F-Gas Regulation : Bans for New Products and Equipment

F-Gas Regulation : Bans for New Products and Equipment

EU F-Gas Regulation Guidance Information Sheet 26: Bans for New Products and Equipment

This information sheet is aimed all organisations that purchase new equipment and products that could contain F-Gases. This includes end users of refrigeration, air- conditioning, aerosols, fire protection systems and insulating foams. It is also of relevance to companies that manufacture and sell such products. 

1. Background

This guidance is for organisations affected by the 2014 EU F-Gas Regulation (517/2014). The F-Gas Regulation creates controls on the use and emissions of fluorinated greenhouse gases (F-Gases) including HFCs, PFCs and SF6. The 2014 EU F-Gas Regulation replaces the 2006 Regulation, strengthening all of the 2006 requirements and introducing a number of important new measures. The 2014 Regulation includes a number of bans on the use of F-Gases in new products. This Information Sheet summarises all the bans in the F-Gas Regulation.

A wide range of further guidance is available for other aspects of the EU F-Gas Regulation – see Information Sheet 30 for a full list and a glossary of terms.

2. New Product Bans in the F-Gas Regulation

The 2014 F-Gas Regulation includes 20 bans on the use of F-Gases in specific new products and new equipment. Bans affect the following markets:

  • a)  Refrigeration
  • b)  Air-conditioning
  • c)  Fire protection
  • d)  Aerosols
  • e)  Foam insulation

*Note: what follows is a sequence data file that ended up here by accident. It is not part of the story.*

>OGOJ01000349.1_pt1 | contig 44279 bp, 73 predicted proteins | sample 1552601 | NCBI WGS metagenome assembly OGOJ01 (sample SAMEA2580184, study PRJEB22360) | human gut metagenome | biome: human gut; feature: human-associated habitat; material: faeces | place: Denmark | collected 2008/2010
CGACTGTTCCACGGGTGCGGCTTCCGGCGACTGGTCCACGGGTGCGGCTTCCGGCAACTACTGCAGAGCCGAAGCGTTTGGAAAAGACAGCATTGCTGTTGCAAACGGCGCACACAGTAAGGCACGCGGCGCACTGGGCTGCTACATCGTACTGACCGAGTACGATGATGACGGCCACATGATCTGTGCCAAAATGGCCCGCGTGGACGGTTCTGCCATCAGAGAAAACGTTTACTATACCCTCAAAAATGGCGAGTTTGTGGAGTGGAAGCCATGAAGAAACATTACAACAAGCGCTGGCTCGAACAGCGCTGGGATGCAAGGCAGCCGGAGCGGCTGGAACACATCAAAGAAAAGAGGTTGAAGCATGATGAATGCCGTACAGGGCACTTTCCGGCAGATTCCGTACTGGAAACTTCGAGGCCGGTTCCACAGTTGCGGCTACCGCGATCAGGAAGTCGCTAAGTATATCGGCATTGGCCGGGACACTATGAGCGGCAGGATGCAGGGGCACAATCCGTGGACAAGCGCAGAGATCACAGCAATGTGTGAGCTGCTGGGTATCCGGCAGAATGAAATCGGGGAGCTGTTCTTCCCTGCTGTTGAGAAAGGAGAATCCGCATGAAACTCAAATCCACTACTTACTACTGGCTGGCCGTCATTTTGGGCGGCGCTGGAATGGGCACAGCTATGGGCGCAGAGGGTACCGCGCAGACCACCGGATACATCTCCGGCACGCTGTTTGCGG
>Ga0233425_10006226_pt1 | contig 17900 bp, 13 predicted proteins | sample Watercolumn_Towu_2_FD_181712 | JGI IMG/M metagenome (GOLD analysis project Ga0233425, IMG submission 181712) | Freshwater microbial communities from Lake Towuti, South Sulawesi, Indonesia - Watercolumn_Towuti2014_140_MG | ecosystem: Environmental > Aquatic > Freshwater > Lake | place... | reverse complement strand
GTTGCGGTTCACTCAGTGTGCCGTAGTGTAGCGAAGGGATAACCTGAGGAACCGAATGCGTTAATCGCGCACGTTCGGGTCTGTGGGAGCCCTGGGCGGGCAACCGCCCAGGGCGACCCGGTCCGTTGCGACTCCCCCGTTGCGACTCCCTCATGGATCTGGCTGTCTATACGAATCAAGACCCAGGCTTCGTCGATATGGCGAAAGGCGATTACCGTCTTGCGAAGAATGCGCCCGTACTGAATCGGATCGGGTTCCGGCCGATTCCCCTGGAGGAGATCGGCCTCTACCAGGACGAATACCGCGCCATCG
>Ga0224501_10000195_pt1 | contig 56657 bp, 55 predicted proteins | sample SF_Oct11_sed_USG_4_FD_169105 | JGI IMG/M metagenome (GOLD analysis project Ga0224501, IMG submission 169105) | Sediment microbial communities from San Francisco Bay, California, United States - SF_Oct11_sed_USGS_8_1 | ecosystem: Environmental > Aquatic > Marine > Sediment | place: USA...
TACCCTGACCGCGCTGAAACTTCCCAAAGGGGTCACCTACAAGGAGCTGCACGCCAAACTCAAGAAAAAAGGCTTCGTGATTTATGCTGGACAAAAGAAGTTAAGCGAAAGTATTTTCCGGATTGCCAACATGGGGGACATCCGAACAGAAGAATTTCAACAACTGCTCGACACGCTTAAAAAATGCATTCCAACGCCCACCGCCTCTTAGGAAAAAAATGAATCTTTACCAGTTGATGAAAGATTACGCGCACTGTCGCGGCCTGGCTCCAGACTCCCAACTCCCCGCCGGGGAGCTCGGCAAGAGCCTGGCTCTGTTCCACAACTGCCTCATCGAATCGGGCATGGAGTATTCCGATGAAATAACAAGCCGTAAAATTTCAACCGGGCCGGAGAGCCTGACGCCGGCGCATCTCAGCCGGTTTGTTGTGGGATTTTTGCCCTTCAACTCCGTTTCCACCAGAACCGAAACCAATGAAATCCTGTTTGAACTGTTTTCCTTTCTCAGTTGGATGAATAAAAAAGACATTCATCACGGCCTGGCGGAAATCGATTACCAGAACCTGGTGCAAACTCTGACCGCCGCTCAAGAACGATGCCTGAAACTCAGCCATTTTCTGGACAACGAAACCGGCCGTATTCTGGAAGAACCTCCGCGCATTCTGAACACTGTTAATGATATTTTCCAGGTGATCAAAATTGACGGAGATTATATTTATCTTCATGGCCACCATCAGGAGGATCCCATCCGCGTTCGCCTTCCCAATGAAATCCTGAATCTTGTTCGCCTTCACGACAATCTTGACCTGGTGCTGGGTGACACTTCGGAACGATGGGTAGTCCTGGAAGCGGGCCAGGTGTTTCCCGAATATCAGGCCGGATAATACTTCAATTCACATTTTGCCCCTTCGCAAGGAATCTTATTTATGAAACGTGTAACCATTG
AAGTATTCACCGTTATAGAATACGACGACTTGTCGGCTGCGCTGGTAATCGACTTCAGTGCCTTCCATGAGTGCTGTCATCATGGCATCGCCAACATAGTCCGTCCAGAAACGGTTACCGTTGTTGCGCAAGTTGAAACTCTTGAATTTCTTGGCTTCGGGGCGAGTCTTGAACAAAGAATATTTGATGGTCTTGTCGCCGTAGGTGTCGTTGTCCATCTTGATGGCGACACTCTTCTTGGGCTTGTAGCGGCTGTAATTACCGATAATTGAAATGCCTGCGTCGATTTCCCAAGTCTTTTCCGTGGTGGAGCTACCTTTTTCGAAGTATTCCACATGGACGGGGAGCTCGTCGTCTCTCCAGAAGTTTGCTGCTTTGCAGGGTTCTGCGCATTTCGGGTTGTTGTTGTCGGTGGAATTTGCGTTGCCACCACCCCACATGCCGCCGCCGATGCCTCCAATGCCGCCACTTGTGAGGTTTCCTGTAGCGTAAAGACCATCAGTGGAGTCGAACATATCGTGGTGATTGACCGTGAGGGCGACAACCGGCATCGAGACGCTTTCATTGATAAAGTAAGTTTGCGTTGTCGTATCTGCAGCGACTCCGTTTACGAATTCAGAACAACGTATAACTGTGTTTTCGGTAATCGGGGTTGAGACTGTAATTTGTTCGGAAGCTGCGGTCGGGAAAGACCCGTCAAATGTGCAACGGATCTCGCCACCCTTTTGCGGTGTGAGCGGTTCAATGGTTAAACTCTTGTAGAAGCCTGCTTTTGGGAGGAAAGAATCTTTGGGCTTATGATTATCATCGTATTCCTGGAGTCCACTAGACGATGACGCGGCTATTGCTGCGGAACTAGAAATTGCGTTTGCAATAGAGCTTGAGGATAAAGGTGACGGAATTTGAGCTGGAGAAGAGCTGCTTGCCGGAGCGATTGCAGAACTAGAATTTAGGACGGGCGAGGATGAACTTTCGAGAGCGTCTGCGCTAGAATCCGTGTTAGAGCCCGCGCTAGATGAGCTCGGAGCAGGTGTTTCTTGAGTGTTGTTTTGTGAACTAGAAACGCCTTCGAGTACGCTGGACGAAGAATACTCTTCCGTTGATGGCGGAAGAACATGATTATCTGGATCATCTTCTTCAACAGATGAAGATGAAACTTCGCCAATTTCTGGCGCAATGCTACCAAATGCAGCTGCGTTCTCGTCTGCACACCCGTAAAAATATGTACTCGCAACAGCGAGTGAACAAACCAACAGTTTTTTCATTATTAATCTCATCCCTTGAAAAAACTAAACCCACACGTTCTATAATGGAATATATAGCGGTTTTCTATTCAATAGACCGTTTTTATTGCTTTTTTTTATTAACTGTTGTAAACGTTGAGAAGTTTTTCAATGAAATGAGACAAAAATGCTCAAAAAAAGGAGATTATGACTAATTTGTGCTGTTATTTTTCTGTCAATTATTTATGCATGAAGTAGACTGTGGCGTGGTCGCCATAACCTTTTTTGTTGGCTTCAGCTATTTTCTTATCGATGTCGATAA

• f)  Others (including windows, footwear and car tyres)

Nine of the bans were already in the 2006 F-Gas Regulation and were all in force by 2009. The 11 new bans come into force between 2015 and 2025.

The bans are specified in Article 11 of the Regulation and detailed in Annex III. Each ban is based on a product definition and a specified scope of F-Gases (e.g. HFCs with a GWP above 150). It is important to emphasise that the bans referred to in this Information Sheet are for new products and equipment.

Article 11 describes three exemptions to the bans:

1)  Military equipment (this only refers to specialised equipment such as tanks and aircraft)

2)  Eco-design: If the lifecycle emissions (including energy and F-Gases, established under Directive 2009/125/EC) are lower with a banned product, an exemption can be granted.

3)  Limited 4 year exemptions, where it can be shown that there are technical or safety issues.

Exemptions (2) and (3) require the agreement of the European Commission for each specific product. 

New Products and Equipment: F-Gas Ban Summary Table

1 All start dates from 2015 onwards are January 1st of year specified

2 This ban includes both refrigerant and foam blowing agent
3 This ban includes both refrigerant and foam blowing agent
4 Exemption for equipment cooling products below -50oC

5 The primary circuit of cascade systems can use an HFC with a GWP up to 1,500

6 Exemption where F-Gas is required to meet national safety standards

7 For entertainment and decorative purposes as listed in Point 40, Annex XVII, Regulation EC/1907/2006

8 Exemptions: (a) when required to meet national safety standards, (b) medical applications

This Information Sheet has been prepared by Gluckman Consulting in collaboration with the Defra (UK Department for Environment, Food and Rural Affairs) and Jacobs

This document contains the best information available to date and will be updated as more or different information is made available. It does not seek to provide a definitive view on the legal requirements; only the courts can provide such a view. If there are uncertainties you should always refer to the text of the Regulation and seek qualified legal advice.

To find out more about Gluckman Consulting visit


Fridgehub, providing information and resources to Refrigeration, Air Conditioning and Heat Pump Suppliers, Contractors and Retail Business Operators

Visit the Fridgehub App StoreBecome a member of the Fridgehub communitySign up and register your Company in the Fridgehub directory


  • Resources
  • F-Gas Regulations

Share this story

Please register or sign in to leave a comment